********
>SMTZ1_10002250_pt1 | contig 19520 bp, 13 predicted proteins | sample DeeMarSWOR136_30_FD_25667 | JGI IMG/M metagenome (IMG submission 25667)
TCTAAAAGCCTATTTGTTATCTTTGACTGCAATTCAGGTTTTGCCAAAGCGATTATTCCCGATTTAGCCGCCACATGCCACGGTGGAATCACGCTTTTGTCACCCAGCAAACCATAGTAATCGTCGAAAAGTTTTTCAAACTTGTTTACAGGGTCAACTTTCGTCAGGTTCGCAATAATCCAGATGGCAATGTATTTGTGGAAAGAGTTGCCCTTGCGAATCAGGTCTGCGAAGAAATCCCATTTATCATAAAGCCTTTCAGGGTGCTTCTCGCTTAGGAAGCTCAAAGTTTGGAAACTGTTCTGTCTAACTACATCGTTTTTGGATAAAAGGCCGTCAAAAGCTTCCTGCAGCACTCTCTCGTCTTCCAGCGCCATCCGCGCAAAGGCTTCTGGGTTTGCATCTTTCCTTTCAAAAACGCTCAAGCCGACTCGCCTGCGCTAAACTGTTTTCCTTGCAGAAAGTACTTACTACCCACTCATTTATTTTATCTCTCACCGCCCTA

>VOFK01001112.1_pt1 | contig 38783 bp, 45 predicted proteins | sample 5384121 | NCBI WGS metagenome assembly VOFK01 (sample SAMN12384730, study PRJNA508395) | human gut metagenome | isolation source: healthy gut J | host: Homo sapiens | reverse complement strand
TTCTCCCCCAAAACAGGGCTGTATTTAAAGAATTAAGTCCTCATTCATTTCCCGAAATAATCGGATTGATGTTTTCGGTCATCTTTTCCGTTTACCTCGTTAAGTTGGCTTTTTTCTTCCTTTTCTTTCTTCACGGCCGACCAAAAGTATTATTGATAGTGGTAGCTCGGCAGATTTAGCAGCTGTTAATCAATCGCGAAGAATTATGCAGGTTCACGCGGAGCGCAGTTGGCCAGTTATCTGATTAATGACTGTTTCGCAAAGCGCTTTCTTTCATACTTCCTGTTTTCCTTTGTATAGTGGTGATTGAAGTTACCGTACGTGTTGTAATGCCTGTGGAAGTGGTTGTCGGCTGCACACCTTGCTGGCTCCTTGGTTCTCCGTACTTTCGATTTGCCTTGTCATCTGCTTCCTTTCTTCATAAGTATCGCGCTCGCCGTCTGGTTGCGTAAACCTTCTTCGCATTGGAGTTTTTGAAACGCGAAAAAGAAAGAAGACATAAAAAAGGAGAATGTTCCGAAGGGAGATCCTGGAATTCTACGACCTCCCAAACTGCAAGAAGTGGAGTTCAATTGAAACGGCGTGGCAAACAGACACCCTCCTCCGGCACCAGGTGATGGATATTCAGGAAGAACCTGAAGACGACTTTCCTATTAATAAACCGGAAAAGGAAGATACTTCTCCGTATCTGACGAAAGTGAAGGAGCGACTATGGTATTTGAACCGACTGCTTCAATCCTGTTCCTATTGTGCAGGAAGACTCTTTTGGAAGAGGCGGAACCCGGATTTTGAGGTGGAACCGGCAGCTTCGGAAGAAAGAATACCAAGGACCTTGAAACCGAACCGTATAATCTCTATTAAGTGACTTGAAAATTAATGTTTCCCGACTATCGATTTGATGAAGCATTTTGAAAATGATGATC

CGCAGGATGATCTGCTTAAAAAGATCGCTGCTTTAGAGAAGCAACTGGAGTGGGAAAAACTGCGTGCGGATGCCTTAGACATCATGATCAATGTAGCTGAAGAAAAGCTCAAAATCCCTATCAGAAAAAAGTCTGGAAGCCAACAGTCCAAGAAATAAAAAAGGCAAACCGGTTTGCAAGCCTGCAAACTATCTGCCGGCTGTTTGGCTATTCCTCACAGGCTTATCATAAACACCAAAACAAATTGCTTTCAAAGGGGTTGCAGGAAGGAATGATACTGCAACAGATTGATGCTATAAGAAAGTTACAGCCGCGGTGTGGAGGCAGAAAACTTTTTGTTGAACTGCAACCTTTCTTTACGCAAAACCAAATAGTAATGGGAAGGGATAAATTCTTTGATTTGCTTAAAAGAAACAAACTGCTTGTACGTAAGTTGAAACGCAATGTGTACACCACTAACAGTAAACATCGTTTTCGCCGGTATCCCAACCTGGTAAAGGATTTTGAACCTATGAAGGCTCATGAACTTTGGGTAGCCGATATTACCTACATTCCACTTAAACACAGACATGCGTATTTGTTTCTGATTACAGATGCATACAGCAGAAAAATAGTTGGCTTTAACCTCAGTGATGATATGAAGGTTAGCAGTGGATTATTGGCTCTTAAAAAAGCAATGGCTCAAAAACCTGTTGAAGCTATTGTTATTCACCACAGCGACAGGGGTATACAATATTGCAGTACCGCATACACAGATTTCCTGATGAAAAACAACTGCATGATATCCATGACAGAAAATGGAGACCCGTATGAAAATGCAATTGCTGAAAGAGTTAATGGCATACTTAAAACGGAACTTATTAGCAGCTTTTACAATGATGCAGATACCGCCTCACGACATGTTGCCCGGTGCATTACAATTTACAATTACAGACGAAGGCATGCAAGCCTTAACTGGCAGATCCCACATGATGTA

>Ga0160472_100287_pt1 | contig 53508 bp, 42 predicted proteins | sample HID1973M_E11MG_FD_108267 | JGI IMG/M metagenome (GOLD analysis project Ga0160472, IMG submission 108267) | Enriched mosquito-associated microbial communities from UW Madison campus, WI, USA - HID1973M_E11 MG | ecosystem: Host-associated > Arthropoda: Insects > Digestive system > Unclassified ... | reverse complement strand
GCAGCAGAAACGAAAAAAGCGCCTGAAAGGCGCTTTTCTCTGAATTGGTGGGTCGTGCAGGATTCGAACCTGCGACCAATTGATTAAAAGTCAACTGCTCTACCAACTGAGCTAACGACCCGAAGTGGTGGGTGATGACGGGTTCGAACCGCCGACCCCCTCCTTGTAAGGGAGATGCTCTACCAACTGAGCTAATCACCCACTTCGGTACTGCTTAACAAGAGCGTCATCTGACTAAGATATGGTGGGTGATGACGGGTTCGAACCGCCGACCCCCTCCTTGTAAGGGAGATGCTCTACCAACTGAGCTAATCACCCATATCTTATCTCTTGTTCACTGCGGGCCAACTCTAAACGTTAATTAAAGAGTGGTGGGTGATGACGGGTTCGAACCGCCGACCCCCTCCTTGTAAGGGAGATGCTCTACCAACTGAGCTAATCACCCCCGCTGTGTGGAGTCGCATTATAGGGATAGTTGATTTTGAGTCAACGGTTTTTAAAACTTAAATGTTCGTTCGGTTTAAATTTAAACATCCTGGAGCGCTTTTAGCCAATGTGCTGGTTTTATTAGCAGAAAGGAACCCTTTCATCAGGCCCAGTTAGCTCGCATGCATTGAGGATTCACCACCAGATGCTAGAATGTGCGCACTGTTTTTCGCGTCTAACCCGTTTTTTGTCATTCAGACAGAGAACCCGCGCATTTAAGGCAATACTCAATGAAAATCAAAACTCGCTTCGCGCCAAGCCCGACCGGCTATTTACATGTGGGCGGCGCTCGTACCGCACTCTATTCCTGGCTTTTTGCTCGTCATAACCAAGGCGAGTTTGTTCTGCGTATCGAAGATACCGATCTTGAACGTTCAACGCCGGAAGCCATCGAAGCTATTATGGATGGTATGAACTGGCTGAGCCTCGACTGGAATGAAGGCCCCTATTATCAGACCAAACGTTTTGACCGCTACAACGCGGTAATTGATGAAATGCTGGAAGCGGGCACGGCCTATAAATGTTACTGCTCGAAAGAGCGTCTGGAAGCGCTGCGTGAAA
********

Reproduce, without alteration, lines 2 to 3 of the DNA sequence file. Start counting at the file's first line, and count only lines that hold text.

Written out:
TCTAAAAGCCTATTTGTTATCTTTGACTGCAATTCAGGTTTTGCCAAAGCGATTATTCCCGATTTAGCCGCCACATGCCACGGTGGAATCACGCTTTTGTCACCCAGCAAACCATAGTAATCGTCGAAAAGTTTTTCAAACTTGTTTACAGGGTCAACTTTCGTCAGGTTCGCAATAATCCAGATGGCAATGTATTTGTGGAAAGAGTTGCCCTTGCGAATCAGGTCTGCGAAGAAATCCCATTTATCATAAAGCCTTTCAGGGTGCTTCTCGCTTAGGAAGCTCAAAGTTTGGAAACTGTTCTGTCTAACTACATCGTTTTTGGATAAAAGGCCGTCAAAAGCTTCCTGCAGCACTCTCTCGTCTTCCAGCGCCATCCGCGCAAAGGCTTCTGGGTTTGCATCTTTCCTTTCAAAAACGCTCAAGCCGACTCGCCTGCGCTAAACTGTTTTCCTTGCAGAAAGTACTTACTACCCACTCATTTATTTTATCTCTCACCGCCCTA

>VOFK01001112.1_pt1 | contig 38783 bp, 45 predicted proteins | sample 5384121 | NCBI WGS metagenome assembly VOFK01 (sample SAMN12384730, study PRJNA508395) | human gut metagenome | isolation source: healthy gut J | host: Homo sapiens | reverse complement strand